Since a report by the Royal Society for Arts (RSA) said 21 out of a sample of 23 firms failed to disclose the full investment costs of pensions when asked there has been much debate about pension charges. The Association of British Insurers responded that its members revealed all costs, as required by the regulator.” All employees who have contract-based defined contribution pensions have their charges disclosed in their key facts information when they purchase a pension,” said Otto Thoresen of the ABI. “This is required by FSA rules,” he added.
When the RSA questioned the 23 pension firms, all of them said that customers’ accounts had to pay an annual charge, and other normal overhead costs for administration, legal and accountancy services. But only two firms acknowledged that there would be other one-off or variable fees, such as the costs of stamp duty on share purchases, or the stockbroking fees associated with share and bond trading.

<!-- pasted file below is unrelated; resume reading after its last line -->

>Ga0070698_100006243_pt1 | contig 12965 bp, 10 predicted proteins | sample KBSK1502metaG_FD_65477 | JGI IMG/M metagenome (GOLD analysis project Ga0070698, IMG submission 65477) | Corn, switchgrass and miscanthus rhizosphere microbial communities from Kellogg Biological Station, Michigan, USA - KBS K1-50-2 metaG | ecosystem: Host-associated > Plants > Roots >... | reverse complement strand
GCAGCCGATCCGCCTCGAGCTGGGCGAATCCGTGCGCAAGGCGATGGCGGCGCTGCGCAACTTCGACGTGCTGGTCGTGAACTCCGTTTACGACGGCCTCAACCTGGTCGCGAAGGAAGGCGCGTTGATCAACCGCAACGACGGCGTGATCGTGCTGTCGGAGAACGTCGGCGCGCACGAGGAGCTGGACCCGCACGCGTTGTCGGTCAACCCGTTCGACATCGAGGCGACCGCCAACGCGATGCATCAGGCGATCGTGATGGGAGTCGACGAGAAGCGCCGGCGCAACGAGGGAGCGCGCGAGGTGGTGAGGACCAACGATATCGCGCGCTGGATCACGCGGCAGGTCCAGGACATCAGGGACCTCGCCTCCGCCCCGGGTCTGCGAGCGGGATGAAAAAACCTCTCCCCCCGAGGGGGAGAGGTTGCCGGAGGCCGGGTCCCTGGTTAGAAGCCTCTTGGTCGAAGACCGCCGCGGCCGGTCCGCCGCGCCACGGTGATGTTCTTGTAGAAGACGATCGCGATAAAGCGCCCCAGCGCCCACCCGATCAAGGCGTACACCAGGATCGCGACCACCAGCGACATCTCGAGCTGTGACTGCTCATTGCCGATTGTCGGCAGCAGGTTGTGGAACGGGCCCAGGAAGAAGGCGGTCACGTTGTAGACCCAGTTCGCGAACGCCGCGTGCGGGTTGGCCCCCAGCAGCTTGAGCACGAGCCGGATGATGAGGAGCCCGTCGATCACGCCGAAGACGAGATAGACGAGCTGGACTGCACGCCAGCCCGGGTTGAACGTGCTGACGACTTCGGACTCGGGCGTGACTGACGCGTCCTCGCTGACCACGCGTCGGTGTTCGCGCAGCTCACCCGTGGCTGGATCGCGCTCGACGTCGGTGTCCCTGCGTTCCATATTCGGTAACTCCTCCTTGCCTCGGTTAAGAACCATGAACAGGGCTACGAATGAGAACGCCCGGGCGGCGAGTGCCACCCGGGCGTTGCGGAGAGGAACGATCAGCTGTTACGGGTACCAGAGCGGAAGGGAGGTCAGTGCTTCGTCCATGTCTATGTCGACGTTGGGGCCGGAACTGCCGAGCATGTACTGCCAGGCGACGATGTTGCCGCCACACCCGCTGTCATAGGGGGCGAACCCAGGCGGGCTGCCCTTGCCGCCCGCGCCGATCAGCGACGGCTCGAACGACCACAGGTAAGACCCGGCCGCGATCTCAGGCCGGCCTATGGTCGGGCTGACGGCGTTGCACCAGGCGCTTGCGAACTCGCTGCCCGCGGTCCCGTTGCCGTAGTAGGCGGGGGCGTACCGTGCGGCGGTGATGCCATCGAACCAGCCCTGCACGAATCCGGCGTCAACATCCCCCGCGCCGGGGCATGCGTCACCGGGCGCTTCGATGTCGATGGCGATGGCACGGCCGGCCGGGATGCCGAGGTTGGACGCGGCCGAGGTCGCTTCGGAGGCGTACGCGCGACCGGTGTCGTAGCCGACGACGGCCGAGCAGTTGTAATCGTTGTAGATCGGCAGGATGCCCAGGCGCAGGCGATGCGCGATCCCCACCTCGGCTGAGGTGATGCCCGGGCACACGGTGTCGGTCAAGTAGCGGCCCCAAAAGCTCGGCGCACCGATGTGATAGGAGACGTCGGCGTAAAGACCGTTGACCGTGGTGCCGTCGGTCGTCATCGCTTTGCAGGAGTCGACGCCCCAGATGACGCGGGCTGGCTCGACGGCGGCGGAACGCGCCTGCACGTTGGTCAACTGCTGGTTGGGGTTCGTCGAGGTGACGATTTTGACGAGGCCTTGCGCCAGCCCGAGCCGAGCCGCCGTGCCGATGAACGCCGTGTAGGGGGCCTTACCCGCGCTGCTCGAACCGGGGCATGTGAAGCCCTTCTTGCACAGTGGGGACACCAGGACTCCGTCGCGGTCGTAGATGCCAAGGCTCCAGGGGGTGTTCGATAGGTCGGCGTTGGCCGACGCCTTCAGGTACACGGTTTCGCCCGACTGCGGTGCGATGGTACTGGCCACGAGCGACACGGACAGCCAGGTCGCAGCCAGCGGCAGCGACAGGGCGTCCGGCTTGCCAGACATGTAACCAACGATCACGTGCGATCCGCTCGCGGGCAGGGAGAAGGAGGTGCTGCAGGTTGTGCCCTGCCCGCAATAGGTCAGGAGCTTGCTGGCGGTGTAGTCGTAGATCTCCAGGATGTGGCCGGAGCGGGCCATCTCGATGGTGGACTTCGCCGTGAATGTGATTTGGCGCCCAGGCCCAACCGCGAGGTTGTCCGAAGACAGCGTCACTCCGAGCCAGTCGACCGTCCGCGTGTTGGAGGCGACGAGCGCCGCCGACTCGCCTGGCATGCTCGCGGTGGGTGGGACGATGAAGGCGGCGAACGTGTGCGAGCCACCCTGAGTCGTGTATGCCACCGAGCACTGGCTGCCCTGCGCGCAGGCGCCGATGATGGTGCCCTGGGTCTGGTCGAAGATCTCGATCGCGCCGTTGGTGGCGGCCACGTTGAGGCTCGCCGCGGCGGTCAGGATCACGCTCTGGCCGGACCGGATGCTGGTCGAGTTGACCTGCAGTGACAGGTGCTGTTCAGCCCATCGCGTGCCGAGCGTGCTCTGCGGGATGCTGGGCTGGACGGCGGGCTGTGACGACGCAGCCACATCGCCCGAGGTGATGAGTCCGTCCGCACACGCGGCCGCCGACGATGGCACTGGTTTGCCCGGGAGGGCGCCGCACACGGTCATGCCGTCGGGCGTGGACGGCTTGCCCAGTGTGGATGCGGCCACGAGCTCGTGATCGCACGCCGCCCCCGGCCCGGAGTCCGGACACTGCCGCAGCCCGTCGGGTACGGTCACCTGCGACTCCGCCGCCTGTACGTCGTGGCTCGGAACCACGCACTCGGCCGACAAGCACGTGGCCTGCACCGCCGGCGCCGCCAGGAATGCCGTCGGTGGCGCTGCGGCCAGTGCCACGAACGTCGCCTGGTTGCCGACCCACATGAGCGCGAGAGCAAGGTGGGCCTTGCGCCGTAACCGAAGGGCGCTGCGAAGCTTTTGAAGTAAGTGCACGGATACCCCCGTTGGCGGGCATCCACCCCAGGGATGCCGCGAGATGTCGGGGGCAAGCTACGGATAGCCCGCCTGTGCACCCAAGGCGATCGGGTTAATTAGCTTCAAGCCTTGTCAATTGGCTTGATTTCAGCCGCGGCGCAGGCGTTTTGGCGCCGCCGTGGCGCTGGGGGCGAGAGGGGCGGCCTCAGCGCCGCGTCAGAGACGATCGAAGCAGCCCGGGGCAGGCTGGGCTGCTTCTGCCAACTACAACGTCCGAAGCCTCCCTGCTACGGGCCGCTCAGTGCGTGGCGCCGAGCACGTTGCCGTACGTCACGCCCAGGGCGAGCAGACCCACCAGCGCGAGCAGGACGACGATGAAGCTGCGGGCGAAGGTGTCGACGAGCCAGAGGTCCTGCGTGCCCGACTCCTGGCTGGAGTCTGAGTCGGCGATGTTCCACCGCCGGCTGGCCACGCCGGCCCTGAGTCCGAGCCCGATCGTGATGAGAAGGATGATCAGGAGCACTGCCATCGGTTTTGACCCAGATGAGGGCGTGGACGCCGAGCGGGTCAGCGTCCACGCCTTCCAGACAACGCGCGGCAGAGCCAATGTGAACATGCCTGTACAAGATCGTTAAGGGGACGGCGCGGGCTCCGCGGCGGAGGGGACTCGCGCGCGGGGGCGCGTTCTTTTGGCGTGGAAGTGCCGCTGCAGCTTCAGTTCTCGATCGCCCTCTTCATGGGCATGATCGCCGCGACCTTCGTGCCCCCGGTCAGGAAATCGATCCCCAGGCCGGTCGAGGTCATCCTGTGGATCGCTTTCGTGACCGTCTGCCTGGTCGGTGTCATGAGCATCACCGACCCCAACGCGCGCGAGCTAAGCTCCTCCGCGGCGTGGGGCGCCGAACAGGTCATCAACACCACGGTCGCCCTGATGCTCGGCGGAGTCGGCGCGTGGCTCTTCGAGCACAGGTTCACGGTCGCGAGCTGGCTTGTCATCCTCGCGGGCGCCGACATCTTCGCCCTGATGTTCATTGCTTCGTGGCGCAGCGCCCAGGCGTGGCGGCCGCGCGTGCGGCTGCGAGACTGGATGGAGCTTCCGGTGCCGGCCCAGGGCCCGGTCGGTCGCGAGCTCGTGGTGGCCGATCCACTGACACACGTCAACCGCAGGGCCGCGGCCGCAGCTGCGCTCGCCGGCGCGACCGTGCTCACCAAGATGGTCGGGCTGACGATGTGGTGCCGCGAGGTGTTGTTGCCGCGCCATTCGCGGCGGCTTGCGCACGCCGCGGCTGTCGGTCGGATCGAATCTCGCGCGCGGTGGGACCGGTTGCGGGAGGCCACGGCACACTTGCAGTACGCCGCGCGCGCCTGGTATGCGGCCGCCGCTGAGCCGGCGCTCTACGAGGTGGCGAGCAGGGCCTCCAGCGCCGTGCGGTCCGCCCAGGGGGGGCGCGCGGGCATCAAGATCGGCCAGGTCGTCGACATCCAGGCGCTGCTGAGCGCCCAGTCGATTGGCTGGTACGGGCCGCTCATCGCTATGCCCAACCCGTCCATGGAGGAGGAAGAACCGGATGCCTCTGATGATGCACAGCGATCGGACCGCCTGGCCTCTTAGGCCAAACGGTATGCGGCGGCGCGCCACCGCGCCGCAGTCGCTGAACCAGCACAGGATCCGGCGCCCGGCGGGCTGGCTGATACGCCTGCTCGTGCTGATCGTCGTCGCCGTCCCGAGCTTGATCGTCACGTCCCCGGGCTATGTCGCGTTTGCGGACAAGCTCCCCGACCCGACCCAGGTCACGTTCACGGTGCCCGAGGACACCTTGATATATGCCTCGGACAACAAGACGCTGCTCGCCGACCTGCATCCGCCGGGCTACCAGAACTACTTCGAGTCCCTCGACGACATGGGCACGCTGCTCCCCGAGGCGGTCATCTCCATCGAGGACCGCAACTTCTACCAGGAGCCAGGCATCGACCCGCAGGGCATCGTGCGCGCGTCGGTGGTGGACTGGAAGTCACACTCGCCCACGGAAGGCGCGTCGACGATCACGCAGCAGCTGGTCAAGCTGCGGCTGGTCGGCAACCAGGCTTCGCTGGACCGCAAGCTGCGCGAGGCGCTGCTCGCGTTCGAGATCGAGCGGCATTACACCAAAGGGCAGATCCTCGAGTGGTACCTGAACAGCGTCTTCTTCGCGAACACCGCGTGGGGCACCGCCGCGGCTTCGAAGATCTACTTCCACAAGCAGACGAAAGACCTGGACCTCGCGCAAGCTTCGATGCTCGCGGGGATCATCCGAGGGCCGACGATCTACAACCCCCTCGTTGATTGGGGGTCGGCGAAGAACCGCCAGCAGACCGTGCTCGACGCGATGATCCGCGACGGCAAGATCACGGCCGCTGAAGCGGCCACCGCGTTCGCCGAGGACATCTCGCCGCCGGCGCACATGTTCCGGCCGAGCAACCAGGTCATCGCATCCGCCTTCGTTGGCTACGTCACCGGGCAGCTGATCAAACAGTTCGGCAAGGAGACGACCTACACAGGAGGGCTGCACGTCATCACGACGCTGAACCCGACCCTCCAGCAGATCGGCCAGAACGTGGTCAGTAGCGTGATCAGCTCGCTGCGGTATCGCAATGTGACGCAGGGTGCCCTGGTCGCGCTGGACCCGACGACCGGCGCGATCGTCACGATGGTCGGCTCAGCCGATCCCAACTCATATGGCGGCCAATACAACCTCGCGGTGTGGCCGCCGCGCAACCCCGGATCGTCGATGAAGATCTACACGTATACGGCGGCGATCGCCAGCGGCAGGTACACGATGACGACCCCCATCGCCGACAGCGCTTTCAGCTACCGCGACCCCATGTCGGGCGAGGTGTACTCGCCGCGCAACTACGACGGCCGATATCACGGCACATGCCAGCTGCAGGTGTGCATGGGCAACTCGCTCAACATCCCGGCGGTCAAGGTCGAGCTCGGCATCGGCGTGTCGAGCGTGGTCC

The RSA said its report uncovered, “how those selling pensions fail to reveal what is charged for such items as audit and custodial costs, and other hidden costs including taxes, stock lending fees and broking commissions”.
“Furthermore, even when costs are declared, it is not done in a way in which typical pension savers are likely to understand. “The enormous impact of fees, where an extra 2% annual charge can, over the lifetime of a pension, result in a halving of pension benefit, is not understood by individual consumers or by small employers,” the RSA added. IFA’s from Enable can help you understand the cost of your pension.